The sell-side equity research model remains a business challenged by external factors that command a renewed approach to investor relations.  Regulations such as MiFid II in Europe, the rise of passive strategies and associated shrinking of active management, as well as the in-housing of the research function by many asset managers, have led to substantial declines in buy-side spending on sell-side research over the last decade.  According to Integrity Research’s annual research outlook, buy-side spending on sell-side and independent investment research is expected to fall 3.5% to $13.7 billion in 2023. For context, the buy-side dished out more than $17 billion as recently as 2015, representing a CAGR of -2.7%.

In response, banks have significantly reduced their headcount in their equity research departments, while in recent years more mid-sized and regional banks have shut down the function entirely. The inevitable result has been fewer analysts conducting fundamental equity research, while those that remain have tended to focus their efforts on larger companies with bigger Wall Street followings. This means that the underfollowed nature of small- and mid-cap equities has been exacerbated, reducing visibility, frustrating valuations, and ultimately leading to a shareholder base that is unrepresentative of a Company’s long-term opportunity. Today’s risk-off stock market and the scarcity of capital available for emerging growth companies is exacerbating the problem as the banking arm of these sell-side analysts can’t earn.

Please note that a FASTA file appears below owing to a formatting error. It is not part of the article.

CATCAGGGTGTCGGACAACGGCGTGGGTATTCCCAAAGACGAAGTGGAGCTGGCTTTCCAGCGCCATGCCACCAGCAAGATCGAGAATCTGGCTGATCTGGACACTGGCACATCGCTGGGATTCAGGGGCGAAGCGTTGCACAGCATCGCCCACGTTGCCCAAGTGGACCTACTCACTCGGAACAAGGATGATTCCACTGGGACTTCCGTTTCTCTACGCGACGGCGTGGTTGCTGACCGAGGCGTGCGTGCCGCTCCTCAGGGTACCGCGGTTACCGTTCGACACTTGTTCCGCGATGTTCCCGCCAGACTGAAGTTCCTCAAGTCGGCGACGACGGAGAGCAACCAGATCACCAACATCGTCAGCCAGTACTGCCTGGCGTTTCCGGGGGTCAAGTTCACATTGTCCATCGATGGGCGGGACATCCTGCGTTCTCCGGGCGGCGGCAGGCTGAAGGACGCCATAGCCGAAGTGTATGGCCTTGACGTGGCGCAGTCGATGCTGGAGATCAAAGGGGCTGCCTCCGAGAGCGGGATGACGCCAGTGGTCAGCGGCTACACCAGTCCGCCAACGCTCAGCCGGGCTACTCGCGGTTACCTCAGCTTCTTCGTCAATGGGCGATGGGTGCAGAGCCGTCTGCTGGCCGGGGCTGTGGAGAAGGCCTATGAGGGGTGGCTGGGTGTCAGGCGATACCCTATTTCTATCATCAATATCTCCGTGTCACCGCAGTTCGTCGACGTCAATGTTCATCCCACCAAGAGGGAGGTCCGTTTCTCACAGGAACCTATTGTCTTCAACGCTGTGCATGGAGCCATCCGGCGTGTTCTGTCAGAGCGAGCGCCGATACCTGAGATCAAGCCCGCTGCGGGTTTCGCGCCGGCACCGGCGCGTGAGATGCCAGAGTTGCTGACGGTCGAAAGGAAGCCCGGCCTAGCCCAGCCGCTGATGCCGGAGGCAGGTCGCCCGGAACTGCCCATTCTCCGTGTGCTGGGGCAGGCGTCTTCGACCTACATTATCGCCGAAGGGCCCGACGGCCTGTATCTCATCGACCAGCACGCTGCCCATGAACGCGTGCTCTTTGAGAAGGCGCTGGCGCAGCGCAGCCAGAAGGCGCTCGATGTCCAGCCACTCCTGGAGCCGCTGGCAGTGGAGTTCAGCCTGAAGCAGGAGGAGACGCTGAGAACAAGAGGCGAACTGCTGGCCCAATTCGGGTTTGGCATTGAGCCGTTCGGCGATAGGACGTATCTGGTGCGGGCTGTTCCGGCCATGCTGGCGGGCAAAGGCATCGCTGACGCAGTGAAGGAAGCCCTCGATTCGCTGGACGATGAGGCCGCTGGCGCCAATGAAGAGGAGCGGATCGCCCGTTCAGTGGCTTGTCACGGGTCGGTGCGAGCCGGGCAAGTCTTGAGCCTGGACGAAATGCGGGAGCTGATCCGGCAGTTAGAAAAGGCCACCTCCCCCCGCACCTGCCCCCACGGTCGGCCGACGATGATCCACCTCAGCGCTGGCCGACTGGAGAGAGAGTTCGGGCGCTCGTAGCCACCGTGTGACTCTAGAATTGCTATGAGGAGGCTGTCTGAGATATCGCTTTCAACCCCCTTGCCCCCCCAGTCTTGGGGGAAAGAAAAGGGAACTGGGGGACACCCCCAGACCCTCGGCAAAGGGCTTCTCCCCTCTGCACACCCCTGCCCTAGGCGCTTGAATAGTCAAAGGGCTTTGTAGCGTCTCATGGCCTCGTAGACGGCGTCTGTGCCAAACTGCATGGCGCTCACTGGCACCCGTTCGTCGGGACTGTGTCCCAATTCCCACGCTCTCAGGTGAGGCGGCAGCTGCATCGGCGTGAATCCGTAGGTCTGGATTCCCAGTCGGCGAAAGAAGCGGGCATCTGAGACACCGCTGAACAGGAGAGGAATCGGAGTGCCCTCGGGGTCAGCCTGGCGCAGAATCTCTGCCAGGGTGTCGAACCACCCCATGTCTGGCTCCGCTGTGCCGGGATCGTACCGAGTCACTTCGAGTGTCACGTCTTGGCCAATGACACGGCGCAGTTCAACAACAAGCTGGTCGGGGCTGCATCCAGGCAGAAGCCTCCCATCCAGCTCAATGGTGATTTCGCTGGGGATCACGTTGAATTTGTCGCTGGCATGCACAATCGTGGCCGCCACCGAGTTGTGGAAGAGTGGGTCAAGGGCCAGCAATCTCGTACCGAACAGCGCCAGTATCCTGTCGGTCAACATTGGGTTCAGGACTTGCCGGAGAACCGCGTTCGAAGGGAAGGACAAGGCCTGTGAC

At Alpha IR, we’re taking proactive steps with our clients to address these challenges in our Wall Street engagement plans.


  1. Undertake A Proactive Buy-Side Targeting & Outreach Plan
  • Getting in front of the right investors is an iterative process that requires a deliberative approach as well as an efficient way to track its progression and course correct as needed. We leverage both top-down and bottom-up analysis to identify institutional investors with a demonstrated proclivity to own equities with similar thematic and idiosyncratic attributes. We overlay these screens with extensive direct experience to build a list of target investors with a high likelihood of conversion. All of the tools we use are available to today’s IROs and it’s critical that smart targeting work is a part of your annual IR planning process.


  1. Set-up Your Own Company-Sponsored Roadshows